A couple weeks ago, I promised you that I’d “offer my two cents on whether you really need to be on social media to make it as an artist.”
I’m a man of my word when I remember to be. So, as promised, here are my two cents on whether you need to be on social media:
No, you don’t need to be on social media to make it as an artist.
That’s my bottom-line opinion. I could cut the post here and leave you with a pretty controversial take, eh?
I should do it. I really should. It’d be quite devil-may-care of me.
But I won’t.
I just can’t help myself, so as always, I’ll qualify my answer with plenty of caveats. Here’s the more nuanced version.
It’s all dependent upon how you define your terms.
Like, what does it mean to be “on” social media? Does it mean that you post seven times per day – or does it mean that you have an Instagram account somewhere in the ether or a YouTube channel that’s been collecting dust for the last nine years?
And what does it mean to “make it“? Does it mean to make a full-time living as an artist? Or does it mean to connect meaningfully with people around your music? Or does it mean to sign to a label? Or to become the next Justin Bieber?
And what the hell is an “artist“?
I could chase any of these definitions down (very long) rabbit trails, but I’ll forego that temptation for now.
The overarching point is that, depending on your goals, social media will be more or less useful.
Want to bring in some cash as a session cellist? Great. You can spend less than five minutes on Instagram per year. Want to get a song on TV? You don’t even need a YouTube channel. Want to play meaningful house shows? You can forgive yourself for not live streaming four times a week on TikTok.
But, with that said…
I think for most of you, social media probably is worth some investment of time and energy.
Because I think most of you are chasing some version of the archetypal artist – i.e., you want average listeners to become fans of your artistry.
And if that’s true, then social media serves three purposes very effectively.
1) It functions as a point of social proof.
2) It provides a forum for your fan community.
3) It’s a super effective way to get in front of new eyes.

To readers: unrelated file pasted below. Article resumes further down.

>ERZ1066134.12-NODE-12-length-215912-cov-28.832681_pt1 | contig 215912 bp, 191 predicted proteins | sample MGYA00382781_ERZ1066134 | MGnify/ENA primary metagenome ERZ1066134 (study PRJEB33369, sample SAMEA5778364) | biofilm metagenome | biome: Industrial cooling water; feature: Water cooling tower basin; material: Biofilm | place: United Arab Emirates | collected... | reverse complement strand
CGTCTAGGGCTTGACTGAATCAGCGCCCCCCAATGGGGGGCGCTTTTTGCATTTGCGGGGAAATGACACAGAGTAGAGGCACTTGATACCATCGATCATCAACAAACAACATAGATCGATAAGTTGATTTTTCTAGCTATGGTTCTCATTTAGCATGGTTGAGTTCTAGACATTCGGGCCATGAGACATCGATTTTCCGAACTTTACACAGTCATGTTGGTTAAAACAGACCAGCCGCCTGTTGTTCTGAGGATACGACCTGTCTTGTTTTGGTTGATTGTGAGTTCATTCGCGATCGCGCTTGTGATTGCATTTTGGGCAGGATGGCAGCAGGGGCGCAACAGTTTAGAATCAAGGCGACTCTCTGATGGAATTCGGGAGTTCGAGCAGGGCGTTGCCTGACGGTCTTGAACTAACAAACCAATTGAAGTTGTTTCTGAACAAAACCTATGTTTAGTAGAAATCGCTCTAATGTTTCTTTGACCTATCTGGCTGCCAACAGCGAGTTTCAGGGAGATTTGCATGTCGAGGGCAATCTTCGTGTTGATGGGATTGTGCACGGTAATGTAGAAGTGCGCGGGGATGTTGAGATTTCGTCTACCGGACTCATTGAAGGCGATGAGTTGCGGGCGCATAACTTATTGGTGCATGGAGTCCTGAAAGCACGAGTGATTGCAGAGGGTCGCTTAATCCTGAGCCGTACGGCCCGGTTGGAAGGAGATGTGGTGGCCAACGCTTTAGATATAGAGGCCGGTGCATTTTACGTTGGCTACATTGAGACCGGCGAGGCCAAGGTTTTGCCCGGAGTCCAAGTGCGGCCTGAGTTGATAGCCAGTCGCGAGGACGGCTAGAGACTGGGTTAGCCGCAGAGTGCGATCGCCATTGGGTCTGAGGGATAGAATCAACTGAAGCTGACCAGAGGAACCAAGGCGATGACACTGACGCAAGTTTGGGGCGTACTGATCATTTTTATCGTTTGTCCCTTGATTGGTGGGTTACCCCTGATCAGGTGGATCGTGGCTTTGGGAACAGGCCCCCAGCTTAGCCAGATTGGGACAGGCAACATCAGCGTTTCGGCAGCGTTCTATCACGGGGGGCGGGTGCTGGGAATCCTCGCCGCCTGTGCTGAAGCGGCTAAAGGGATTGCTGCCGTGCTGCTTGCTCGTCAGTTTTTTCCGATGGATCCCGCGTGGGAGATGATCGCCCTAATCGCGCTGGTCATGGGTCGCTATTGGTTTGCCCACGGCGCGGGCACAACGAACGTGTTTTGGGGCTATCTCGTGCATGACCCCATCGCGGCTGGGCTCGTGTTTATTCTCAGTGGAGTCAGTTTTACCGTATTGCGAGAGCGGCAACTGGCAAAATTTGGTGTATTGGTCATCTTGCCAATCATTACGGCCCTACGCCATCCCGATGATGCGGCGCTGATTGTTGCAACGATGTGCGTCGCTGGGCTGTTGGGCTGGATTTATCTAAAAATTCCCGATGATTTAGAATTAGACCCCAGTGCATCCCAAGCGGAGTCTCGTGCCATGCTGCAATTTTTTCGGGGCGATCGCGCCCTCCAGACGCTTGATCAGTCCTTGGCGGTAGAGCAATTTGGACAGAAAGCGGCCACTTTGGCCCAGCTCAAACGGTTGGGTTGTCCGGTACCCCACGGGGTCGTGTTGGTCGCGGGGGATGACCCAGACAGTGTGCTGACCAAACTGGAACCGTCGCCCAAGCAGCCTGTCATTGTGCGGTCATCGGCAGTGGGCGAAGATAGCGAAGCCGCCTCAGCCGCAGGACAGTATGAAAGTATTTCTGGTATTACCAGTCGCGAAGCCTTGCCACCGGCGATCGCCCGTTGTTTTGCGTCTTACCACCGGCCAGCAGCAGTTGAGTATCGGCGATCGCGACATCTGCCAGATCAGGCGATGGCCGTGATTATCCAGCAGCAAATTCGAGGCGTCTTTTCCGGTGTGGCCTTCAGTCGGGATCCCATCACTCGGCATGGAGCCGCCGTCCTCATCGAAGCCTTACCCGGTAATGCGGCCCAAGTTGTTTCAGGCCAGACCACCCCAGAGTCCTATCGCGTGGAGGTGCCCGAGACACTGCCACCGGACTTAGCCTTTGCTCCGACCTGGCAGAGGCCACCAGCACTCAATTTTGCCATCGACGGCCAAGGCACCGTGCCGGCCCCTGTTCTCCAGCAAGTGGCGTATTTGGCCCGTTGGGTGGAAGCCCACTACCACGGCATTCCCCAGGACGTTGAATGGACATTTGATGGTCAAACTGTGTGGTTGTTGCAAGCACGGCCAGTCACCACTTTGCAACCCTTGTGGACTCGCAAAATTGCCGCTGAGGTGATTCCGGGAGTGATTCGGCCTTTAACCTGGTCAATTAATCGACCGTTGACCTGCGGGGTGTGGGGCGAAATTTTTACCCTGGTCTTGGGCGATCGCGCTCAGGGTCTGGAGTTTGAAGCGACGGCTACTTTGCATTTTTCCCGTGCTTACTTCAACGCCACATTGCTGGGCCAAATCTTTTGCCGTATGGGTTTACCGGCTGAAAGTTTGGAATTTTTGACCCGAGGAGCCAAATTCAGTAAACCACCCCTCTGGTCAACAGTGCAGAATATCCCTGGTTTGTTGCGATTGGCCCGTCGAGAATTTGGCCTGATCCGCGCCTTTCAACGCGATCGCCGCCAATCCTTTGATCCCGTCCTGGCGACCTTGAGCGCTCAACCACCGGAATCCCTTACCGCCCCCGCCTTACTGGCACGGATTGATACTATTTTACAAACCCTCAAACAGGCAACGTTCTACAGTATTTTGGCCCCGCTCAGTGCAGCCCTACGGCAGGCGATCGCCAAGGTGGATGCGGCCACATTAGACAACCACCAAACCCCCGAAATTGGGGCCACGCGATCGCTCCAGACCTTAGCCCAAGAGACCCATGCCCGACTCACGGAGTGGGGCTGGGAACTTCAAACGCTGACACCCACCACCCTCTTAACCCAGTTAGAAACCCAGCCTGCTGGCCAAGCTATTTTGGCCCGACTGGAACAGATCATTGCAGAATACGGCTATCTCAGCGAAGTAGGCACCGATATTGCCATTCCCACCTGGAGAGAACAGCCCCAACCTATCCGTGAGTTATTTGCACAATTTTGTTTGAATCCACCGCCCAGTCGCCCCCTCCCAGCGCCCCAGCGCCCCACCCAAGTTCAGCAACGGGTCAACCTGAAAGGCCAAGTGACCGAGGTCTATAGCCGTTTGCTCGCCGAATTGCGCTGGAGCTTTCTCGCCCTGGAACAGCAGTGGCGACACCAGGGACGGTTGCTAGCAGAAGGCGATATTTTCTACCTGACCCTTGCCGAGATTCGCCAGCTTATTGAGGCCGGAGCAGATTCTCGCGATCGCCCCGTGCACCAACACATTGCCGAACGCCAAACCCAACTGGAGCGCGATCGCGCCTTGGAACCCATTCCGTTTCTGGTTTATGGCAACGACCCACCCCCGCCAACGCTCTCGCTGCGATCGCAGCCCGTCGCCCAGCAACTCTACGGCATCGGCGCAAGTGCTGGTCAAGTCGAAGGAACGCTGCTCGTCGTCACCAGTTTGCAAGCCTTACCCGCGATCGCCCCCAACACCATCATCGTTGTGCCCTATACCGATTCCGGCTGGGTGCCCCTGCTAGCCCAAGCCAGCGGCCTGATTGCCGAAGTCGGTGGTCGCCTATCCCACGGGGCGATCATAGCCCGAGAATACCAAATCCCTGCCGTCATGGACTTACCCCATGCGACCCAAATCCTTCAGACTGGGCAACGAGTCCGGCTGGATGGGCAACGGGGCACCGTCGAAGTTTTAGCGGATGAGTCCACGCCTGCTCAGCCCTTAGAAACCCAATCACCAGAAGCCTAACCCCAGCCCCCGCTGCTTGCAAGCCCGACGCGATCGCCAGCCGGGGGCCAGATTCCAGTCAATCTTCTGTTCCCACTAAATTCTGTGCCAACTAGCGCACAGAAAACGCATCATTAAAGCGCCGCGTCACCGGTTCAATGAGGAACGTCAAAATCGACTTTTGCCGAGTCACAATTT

I mean, just look around; every single one of Spotify’s 10 Best New Artist nominees this year has hundreds of thousands, if not millions, of social media followers. Social media is table stakes for this sort of modern music industry game.
So that’s my two cents on whether or not you actually need to be on social media: It depends on your goals, but for most of you, the answer is probably a nuanced yes.
“Great, so did you really need to write about this in a new post?” you ask. “It seems like you basically ended up saying nothing.”
That’s a fair question, and the answer to it is a resounding no (although I do think that labeling what’s above as “nothing” is a little harsh).
Look, I’m not totally naïve.
I know that it’s 2023. I realize that most artists long ago accepted social media as a job requirement, since we’ve had nearly two decades to confirm the fact that social followers give our lives meaning.
And I’m aware that Lil Nas X, Justin Bieber, Billie Eilish, Ed Sheeran, Olivia Rodrigo, and almost every other major modern star first broke big via some form of social media.
So yeah, I know my initial question isn’t the most modern frame for this conversation.
But I wanted to write this post for two reasons.
First, believe it or not, a lot of people still ask me if they need to be on social, and I wanted to give them an answer.
Second, I want to relieve some of the guilt that I think a lot of artists feel for not posting three times per day.
It all boils down to this: Be intentional. Use social media in a way that supports your goals. Don’t use social media just because some internet guru said you should. And don’t feel guilty if you aren’t living up to the advice you read in marketing posts.
Personally, I’m still not on TikTok, and I plan to keep that going forever.
But then again, I also planned to post this last week, so I guess you never know what’ll happen. We’ll see.